The latest twist emanating from this year’s biggest story in labor—the historic union election taking place among workers at an Amazon facility in Bessemer, Alabama—has Republican Senator Marco Rubio coming out publicly in favor of unionization. A pro-union endorsement from Rubio was both unexpected and ironic to say the least, considering that he remains a co-sponsor on Senator Rand Paul’s proposed National Right-to-Work Act. In his statement, Rubio noted that one of his “earliest political memories was marching the picket line with [his] dad in a Culinary Workers Union strike,” which taught him that “all workers deserve respect.” Yet commentators were quick to point out that Rubio’s statement was more of a publicity stunt preoccupied with lamenting “woke” Amazon’s “cultural war against working-class values”—whatever that means—than any sort of earnest consideration of the Amazon workers’ interests themselves. Additionally, Rubio advocated for unionization insofar as it encourages a “productive relationship between labor and management,” and lamented the PRO Act for “essentially mandat[ing]” an adversarial relationship” between opposing forces. However, over Rubio’s head went the notion that the strike picket line that taught him the importance of worker dignity as a kid was itself a paradigmatic example of the very labor-management adversarialism he now disavows.

In other Amazon-related news, Jeff Bezos reportedly declined an invitation from Senator Bernie Sanders to appear at a Senate Budget Committee hearing on income inequality slated for March 17. As Sanders tweeted, he had “invited Jeff Bezos to testify in the Budget Committee next week to explain to the American people why he thinks it’s appropriate for him to spend a whole lot of money denying economic dignity to workers at Amazon, while he has become $78 billion richer during the pandemic.” Sanders has long been a gadfly to Amazon, which raised its minimum wage to $15 an hour in 2018 after Sanders joined labor advocates to publicly scrutinize the company’s vast pay disparities between top management and workers. Additionally, this week’s hearing will also include testimony from Jennifer Bates, an Amazon worker from Bessemer, which will further spotlight the union election currently underway.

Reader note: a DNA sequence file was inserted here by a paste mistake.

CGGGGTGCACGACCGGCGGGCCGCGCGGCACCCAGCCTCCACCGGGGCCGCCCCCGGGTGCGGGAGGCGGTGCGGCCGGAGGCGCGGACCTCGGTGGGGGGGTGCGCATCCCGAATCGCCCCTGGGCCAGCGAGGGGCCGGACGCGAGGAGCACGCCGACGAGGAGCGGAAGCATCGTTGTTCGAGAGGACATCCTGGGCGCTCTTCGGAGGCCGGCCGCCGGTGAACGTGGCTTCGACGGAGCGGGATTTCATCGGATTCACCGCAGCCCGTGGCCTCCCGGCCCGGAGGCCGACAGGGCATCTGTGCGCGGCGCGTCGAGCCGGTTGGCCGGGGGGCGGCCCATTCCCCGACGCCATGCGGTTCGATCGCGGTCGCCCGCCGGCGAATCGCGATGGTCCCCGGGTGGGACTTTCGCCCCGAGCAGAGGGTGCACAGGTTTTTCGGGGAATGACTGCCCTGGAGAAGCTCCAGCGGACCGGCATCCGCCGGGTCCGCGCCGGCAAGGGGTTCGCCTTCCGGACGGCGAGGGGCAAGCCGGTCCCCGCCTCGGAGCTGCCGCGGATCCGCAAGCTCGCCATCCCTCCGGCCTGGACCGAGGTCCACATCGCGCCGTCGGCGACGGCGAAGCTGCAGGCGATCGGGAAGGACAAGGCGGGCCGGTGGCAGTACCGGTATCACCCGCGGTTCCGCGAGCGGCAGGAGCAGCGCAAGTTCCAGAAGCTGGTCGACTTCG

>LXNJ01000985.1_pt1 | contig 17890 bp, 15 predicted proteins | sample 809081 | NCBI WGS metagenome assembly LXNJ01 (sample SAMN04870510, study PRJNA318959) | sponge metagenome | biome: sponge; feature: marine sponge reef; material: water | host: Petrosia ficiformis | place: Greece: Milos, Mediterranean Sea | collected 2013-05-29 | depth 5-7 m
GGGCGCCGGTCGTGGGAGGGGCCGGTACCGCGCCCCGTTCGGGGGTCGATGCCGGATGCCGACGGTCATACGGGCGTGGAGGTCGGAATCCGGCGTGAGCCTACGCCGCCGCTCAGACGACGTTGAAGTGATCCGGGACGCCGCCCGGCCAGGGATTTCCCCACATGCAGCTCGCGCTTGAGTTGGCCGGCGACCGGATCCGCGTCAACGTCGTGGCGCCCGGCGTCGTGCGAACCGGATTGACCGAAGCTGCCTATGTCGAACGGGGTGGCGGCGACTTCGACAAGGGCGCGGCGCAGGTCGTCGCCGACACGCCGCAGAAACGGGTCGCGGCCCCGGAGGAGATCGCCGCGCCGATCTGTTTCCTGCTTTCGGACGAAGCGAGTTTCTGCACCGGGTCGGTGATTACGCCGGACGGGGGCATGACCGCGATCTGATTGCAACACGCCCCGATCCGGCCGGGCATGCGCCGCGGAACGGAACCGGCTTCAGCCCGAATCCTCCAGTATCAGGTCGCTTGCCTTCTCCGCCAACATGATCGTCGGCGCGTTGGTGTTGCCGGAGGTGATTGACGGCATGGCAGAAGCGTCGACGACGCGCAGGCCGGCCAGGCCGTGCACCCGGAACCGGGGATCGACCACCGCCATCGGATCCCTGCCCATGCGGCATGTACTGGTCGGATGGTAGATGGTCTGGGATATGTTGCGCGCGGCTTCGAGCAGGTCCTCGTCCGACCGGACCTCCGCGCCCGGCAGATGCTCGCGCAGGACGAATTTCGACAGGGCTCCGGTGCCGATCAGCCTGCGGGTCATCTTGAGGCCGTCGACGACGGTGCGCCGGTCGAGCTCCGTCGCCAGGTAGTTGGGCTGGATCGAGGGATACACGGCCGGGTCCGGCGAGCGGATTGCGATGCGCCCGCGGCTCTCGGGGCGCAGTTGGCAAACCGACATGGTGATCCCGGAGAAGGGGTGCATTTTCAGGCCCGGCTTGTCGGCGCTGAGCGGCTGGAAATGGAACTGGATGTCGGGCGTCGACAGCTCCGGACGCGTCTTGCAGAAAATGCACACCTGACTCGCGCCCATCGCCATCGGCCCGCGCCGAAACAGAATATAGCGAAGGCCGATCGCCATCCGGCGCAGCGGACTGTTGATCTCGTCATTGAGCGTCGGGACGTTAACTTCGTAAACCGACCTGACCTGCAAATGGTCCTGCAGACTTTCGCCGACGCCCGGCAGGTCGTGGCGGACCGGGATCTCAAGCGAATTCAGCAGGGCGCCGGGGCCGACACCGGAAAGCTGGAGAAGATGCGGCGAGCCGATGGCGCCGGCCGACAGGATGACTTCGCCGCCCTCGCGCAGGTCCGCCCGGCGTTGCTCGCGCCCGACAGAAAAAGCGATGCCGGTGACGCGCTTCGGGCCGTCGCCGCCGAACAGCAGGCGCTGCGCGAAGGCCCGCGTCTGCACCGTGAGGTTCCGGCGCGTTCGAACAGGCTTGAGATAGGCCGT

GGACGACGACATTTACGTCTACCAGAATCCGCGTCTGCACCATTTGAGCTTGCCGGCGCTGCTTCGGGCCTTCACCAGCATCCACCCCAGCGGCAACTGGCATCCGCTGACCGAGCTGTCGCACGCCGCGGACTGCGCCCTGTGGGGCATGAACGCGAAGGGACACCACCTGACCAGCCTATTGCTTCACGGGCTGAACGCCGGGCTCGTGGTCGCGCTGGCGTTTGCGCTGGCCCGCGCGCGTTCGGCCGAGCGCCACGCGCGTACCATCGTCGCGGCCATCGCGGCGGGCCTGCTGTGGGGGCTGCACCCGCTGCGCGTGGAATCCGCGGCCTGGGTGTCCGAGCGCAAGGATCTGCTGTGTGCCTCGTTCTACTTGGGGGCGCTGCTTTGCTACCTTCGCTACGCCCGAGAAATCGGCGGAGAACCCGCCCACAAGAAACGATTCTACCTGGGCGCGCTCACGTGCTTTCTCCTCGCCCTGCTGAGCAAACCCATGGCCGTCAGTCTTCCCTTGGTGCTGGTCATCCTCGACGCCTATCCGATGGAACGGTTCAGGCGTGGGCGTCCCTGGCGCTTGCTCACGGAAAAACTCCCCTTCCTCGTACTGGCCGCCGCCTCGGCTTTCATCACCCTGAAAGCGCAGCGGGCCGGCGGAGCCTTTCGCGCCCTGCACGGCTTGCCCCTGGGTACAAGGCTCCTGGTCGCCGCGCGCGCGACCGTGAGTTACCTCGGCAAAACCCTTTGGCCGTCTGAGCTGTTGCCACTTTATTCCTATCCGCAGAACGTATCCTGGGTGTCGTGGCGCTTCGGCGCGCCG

Among the provisions in the $1.9 trillion pandemic relief bill signed by President Biden this week is $2.75 billion in aid for private schools. The Times reported an unlikely last-minute push by Senate majority leader Chuck Schumer, who had been lobbied by Orthodox Jewish community in New York City to secure aid for struggling parochial schools, and American Federation of Teachers (AFT) president Randi Weingarten, who signaled support for the measure despite the aid coming in part at the expense of additional public-school relief. Schumer’s move was controversial among Democrats, including Speaker Nancy Pelosi, in part because the party had largely resisted similar attempts by the Trump administration to channel federal money to private schools, including in the previous pandemic relief packages. While the National Education Association reportedly resisted this change, AFT president Weingarten noted that the measure included sufficient safeguards to ensure it was aimed at helping poor students in parochial schools who need relief as much as any public-school student during this unprecedented emergency. (Additionally, when the Times article was first published, its headline had included the words “Union Boss.” Many readers were quick to criticize the term’s derogatory connotation and emphasized that union leaders are democratically elected, prompting the paper to change its headline to “Union Leader” a few hours later.)

In local labor-related news, nurses at St. Vincent hospital in Worcester, MA are set to enter the second week of their strike against Dallas-based parent company Tenet Healthcare over staffing and safety concerns. Before the 800 registered nurses, represented by the Massachusetts Nurses Association, began their strike last week, a group of Bay State lawmakers, including Senators Elizabeth Warren and Ed Markey, as well as Representative Jim McGovern, publicly called on Tenet to make staffing and safety concessions, noting that the company had “still not made appropriate and necessary movement on the issue of staffing.” As the strike enters its second week, Tenet has shown little willingness to compromise, already having spent several million dollars on a contract for a week of replacement workers. In a showing of solidarity, UFCW Local 1445, which represents 600 patient care assistants, clerks, technicians, and other workers at St. Vincent’s, and whose contract with Tenet also expired on February 28, joined the nurses on the picket line this Saturday. Although Local 1445 has not gone on strike and referred to their participation as “informational picketing,” spokespeople voiced their support for the nurses’ concerns. Many noted that safer staffing levels means greater patient safety, pushing back on Tenet’s PR narrative that the nurses’ grievances are somehow in opposition to patient interests.